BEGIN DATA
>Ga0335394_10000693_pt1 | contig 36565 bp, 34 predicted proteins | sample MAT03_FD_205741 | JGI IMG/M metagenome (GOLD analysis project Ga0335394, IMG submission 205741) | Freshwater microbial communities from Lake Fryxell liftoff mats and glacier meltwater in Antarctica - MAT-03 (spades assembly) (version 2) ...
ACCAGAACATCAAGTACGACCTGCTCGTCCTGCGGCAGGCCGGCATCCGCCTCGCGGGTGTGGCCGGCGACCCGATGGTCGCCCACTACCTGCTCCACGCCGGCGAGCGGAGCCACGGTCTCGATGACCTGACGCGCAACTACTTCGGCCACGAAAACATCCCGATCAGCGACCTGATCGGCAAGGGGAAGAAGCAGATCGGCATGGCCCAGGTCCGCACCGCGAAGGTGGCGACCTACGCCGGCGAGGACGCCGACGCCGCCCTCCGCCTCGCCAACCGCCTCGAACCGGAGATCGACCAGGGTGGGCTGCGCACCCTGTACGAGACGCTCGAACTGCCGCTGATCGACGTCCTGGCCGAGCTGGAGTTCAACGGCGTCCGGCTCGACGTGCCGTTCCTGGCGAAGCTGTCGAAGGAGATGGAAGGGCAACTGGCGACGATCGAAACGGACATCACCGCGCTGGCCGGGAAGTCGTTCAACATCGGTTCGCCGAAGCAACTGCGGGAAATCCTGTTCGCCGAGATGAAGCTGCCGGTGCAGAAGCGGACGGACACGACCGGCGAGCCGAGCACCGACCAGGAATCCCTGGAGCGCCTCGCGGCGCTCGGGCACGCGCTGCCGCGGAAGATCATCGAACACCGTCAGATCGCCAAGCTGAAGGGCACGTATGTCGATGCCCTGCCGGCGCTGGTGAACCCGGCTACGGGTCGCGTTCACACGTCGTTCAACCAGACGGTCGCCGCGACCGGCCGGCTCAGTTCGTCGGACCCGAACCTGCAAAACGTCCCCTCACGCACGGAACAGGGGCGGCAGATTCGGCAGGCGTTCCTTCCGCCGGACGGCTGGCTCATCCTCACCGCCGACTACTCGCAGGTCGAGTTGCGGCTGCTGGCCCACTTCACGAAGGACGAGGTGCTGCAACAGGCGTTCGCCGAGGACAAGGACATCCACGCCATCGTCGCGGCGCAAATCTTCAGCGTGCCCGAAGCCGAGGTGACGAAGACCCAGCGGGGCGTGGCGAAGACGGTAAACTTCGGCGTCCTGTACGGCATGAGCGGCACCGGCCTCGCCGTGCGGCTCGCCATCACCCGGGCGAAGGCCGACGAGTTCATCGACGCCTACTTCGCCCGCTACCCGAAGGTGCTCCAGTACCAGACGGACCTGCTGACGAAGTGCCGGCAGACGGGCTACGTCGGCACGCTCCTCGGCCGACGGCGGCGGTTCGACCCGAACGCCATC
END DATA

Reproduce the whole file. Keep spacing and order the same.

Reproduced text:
>Ga0335394_10000693_pt1 | contig 36565 bp, 34 predicted proteins | sample MAT03_FD_205741 | JGI IMG/M metagenome (GOLD analysis project Ga0335394, IMG submission 205741) | Freshwater microbial communities from Lake Fryxell liftoff mats and glacier meltwater in Antarctica - MAT-03 (spades assembly) (version 2) ...
ACCAGAACATCAAGTACGACCTGCTCGTCCTGCGGCAGGCCGGCATCCGCCTCGCGGGTGTGGCCGGCGACCCGATGGTCGCCCACTACCTGCTCCACGCCGGCGAGCGGAGCCACGGTCTCGATGACCTGACGCGCAACTACTTCGGCCACGAAAACATCCCGATCAGCGACCTGATCGGCAAGGGGAAGAAGCAGATCGGCATGGCCCAGGTCCGCACCGCGAAGGTGGCGACCTACGCCGGCGAGGACGCCGACGCCGCCCTCCGCCTCGCCAACCGCCTCGAACCGGAGATCGACCAGGGTGGGCTGCGCACCCTGTACGAGACGCTCGAACTGCCGCTGATCGACGTCCTGGCCGAGCTGGAGTTCAACGGCGTCCGGCTCGACGTGCCGTTCCTGGCGAAGCTGTCGAAGGAGATGGAAGGGCAACTGGCGACGATCGAAACGGACATCACCGCGCTGGCCGGGAAGTCGTTCAACATCGGTTCGCCGAAGCAACTGCGGGAAATCCTGTTCGCCGAGATGAAGCTGCCGGTGCAGAAGCGGACGGACACGACCGGCGAGCCGAGCACCGACCAGGAATCCCTGGAGCGCCTCGCGGCGCTCGGGCACGCGCTGCCGCGGAAGATCATCGAACACCGTCAGATCGCCAAGCTGAAGGGCACGTATGTCGATGCCCTGCCGGCGCTGGTGAACCCGGCTACGGGTCGCGTTCACACGTCGTTCAACCAGACGGTCGCCGCGACCGGCCGGCTCAGTTCGTCGGACCCGAACCTGCAAAACGTCCCCTCACGCACGGAACAGGGGCGGCAGATTCGGCAGGCGTTCCTTCCGCCGGACGGCTGGCTCATCCTCACCGCCGACTACTCGCAGGTCGAGTTGCGGCTGCTGGCCCACTTCACGAAGGACGAGGTGCTGCAACAGGCGTTCGCCGAGGACAAGGACATCCACGCCATCGTCGCGGCGCAAATCTTCAGCGTGCCCGAAGCCGAGGTGACGAAGACCCAGCGGGGCGTGGCGAAGACGGTAAACTTCGGCGTCCTGTACGGCATGAGCGGCACCGGCCTCGCCGTGCGGCTCGCCATCACCCGGGCGAAGGCCGACGAGTTCATCGACGCCTACTTCGCCCGCTACCCGAAGGTGCTCCAGTACCAGACGGACCTGCTGACGAAGTGCCGGCAGACGGGCTACGTCGGCACGCTCCTCGGCCGACGGCGGCGGTTCGACCCGAACGCCATC